Excerpt from HIGH IMPACT
FROM CHAPTER 5: The Power of Headlines.
The Importance of the Headline
The role of the headline and picture in an ad is the same as the carnival barker we discussed above -they stimulate the readers’ wish for some feeling and promise fulfillment. It doesn’t have to be an exotic wish; it can be as prosaic as plumbing. For example, one effective ad began with the headline “Revolutionary New Drain Opener Invented; Unclogs Drains in 1 Second.” Since nearly everyone in the product’s target market has struggled with a balky drain, the promise of a way to simply unclog a drain will grab attention.
Question: Is the customer buying a drain unclogger? No, he is not. He’s buying a smoothly operating plumbing system, time, reduction of frustration, reduction of fear (about the toilet overflowing), and a feeling of pride that he can get his ”Honey Do” list around the house done properly. Do you see the basic pitch for the drain cleaner is no different than the barker’s pitch for the Giant Rat of Sumatra? You give us your money, and we’ll make you feel the emotions you want.
The consumer is buying deferred satisfaction -- he won’t feel the full reward for his foresight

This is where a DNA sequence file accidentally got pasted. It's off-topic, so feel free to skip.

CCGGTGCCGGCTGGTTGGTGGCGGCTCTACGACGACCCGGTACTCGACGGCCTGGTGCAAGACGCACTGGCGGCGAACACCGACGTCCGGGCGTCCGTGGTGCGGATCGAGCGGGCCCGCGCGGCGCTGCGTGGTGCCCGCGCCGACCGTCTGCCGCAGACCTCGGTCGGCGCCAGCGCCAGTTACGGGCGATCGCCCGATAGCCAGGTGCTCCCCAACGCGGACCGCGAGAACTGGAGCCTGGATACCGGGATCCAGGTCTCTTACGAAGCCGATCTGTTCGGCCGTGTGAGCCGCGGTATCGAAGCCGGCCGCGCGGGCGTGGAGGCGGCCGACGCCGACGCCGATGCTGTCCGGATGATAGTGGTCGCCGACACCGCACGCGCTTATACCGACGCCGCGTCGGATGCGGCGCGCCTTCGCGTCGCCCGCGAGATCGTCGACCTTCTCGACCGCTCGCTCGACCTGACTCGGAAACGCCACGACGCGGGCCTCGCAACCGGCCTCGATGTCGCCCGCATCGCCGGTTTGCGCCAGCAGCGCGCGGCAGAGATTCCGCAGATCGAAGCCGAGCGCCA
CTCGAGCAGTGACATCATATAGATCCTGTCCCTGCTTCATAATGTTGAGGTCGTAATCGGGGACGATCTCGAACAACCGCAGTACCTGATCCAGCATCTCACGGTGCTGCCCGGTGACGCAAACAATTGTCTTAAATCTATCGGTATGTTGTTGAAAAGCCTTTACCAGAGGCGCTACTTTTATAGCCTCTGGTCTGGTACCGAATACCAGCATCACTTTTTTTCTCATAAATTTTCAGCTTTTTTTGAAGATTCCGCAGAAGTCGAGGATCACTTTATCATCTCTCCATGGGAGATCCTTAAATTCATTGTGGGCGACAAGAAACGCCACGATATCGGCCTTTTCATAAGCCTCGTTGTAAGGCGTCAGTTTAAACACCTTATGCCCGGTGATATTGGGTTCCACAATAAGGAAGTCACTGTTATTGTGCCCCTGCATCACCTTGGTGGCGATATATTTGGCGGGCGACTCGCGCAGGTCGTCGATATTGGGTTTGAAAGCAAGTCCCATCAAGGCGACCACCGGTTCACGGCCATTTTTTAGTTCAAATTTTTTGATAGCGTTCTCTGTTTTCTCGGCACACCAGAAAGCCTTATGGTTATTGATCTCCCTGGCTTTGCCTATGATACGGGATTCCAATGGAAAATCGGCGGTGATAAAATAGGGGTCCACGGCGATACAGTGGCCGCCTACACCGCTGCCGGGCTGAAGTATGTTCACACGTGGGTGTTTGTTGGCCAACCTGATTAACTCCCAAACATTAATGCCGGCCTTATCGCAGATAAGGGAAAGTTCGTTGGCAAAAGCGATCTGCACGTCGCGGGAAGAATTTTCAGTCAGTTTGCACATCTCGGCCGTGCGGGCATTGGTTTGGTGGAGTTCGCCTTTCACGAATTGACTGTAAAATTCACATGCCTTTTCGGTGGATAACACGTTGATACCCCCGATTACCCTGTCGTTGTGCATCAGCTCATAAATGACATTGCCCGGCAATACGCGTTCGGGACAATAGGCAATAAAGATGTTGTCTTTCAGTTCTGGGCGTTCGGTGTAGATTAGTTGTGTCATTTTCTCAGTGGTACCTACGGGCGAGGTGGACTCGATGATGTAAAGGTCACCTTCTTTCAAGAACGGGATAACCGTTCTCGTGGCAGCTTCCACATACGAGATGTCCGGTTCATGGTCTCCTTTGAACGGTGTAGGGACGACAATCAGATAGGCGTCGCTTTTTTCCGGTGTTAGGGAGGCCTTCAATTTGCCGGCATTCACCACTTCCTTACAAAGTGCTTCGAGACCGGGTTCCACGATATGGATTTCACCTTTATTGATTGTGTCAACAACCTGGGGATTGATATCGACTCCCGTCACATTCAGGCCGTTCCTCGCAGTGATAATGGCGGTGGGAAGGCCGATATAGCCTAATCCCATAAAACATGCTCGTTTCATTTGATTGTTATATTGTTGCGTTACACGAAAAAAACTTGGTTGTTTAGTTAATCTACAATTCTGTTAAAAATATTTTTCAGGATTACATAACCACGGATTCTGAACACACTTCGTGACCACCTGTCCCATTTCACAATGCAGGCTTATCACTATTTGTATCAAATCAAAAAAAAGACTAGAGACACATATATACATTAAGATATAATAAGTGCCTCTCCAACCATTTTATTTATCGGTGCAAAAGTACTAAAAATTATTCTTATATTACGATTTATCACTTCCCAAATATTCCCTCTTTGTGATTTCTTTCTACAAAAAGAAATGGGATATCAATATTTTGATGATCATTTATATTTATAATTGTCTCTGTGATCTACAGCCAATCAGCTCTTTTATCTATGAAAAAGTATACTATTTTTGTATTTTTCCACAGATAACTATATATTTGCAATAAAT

until the drain is unclogged.
In these, and hundreds of other cases, people are not really buying products, they are buying emotions -- they desire to feel satisfaction, pride, hope, fear, excitement, amazement, love, security, and so on. The product (or service) is just a springboard to create the emotions they want.
To sell them your product, you must first know what the Satisfactions they really want to buy.
Advertising often goes astray when the seller doesn’t recognize what the buyer really wants. For example, how much perfume would a new fragrance sell if its ads emphasized the no-clog spray head, the easy-grip shape, and the shatterproof bottle?
Not much. Women don’t buy perfume for functional reasons. They don’t really buy perfume at all. They buy the feeling of femininity it give them, the feeling of desirability which they see in men’s faces, the chance for an ideal romance or the rekindling of a marriage, the possibility of meeting the guy of their dreams. And every perfume maker knows it. It is the quintessential example of “selling the sizzle, not the steak.”
The Power of the Headline
How important are headlines for the professional ad man? Quoting Claude Hopkins again, "It is not uncommon for a change in headlines to multiply returns from five to ten times over." Imagine that power packed inside a simple headline. The success of failure of a business can easily turn on the impact of a headline.